Nearby words

  1. wontedly,
  2. wonton,
  3. woo,
  4. woo-hoo,
  5. woo-woo,
  6. wood alcohol,
  7. wood anemone,
  8. wood ant,
  9. wood avens,
  10. wood betony


Origin of wood

before 900; Middle English; Old English wudu, earlier widu; cognate with Old Norse vithr, Old High German witu, Old Irish fid

7. See forest.

Related formswood·less, adjective Unabridged Based on the Random House Unabridged Dictionary, © Random House, Inc. 2019

British Dictionary definitions for touch wood


/ (wʊd) /


Mrs Henry, married name of Ellen Price . 1814–87, British novelist, noted esp for the melodramatic novel East Lynne (1861)
Sir Henry (Joseph). 1869–1944, English conductor, who founded the Promenade Concerts in London
John, known as the Elder . 1707–54, British architect and town planner, working mainly in Bath, where he designed the North and South Parades (1728) and the Circus (1754)
his son, John, known as the Younger . 1727–82, British architect: designed the Royal Crescent (1767–71) and the Assembly Rooms (1769–71), Bath
Ralph. 1715–72, British potter, working in Staffordshire, who made the first toby jug (1762)


/ (wʊd) /



(tr) to plant a wood upon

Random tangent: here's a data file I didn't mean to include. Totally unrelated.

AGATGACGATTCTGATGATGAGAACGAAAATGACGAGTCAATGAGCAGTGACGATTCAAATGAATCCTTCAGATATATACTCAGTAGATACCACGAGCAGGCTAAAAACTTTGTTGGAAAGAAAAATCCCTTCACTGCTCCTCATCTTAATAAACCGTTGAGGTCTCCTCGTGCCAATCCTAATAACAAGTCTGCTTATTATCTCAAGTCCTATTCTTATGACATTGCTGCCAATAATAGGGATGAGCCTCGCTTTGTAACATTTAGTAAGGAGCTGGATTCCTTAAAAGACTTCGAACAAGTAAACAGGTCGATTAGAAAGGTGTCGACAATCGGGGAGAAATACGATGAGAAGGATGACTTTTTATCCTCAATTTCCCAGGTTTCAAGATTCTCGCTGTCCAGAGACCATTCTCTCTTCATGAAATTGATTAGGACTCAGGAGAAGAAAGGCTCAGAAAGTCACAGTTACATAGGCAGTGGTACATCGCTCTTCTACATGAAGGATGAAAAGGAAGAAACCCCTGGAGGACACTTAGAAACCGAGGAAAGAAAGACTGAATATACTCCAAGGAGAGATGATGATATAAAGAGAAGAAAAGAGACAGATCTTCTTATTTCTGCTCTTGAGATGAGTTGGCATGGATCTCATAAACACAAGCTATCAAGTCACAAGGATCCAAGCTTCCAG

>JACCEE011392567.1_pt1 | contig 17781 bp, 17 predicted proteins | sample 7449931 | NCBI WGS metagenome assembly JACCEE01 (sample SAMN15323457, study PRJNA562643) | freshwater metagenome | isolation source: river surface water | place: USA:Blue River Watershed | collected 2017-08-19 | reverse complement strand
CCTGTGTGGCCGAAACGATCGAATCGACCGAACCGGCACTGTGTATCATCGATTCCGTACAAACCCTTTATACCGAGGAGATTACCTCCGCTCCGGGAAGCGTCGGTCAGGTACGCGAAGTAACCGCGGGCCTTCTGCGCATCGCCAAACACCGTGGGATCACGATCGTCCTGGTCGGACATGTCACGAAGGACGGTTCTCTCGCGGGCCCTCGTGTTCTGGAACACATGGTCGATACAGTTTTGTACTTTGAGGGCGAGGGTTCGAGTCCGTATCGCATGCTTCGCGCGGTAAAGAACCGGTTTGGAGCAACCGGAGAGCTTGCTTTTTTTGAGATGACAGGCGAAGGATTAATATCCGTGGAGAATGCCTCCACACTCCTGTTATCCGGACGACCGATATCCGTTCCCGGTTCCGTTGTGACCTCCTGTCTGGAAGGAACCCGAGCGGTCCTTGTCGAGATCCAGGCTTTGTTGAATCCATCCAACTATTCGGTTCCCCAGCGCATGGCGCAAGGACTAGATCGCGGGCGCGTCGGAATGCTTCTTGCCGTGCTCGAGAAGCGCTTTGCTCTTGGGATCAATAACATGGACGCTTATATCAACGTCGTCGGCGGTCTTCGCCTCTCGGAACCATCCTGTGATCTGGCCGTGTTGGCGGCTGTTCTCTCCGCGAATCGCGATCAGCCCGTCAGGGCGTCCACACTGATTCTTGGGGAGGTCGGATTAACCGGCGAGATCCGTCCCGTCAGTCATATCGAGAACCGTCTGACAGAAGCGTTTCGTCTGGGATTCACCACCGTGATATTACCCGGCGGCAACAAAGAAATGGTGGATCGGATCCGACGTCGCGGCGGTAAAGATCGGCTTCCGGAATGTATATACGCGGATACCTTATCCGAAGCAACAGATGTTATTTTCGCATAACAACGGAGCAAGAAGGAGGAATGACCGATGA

to supply or be supplied with fuel or firewood
See also woods

Derived Formswoodless, adjective

Word Origin for wood

Old English widu, wudu; related to Old High German witu, Old Norse vithr


/ (wʊd) /


obsolete raging or raving like a maniac

Word Origin for wood

Old English wōd; related to Old High German wuot (German Wut), Old Norse ōthr, Gothic wōths, Latin vātēs seer

Collins English Dictionary - Complete & Unabridged 2012 Digital Edition © William Collins Sons & Co. Ltd. 1979, 1986 © HarperCollins Publishers 1998, 2000, 2003, 2005, 2006, 2007, 2009, 2012

Word Origin and History for touch wood
Online Etymology Dictionary, © 2010 Douglas Harper

Science definitions for touch wood


[ wud ]

The thick xylem of trees and shrubs, resulting from secondary growth by the vascular cambium, which produces new layers of living xylem. The accumulated living xylem is the sapwood. The older, dead xylem in the interior of the tree forms the heartwood. Often each cycle of growth of new wood is evident as a growth ring. The main components of wood are cellulose and lignin.
Related formswoody adjective

The American Heritage® Science Dictionary Copyright © 2011. Published by Houghton Mifflin Harcourt Publishing Company. All rights reserved.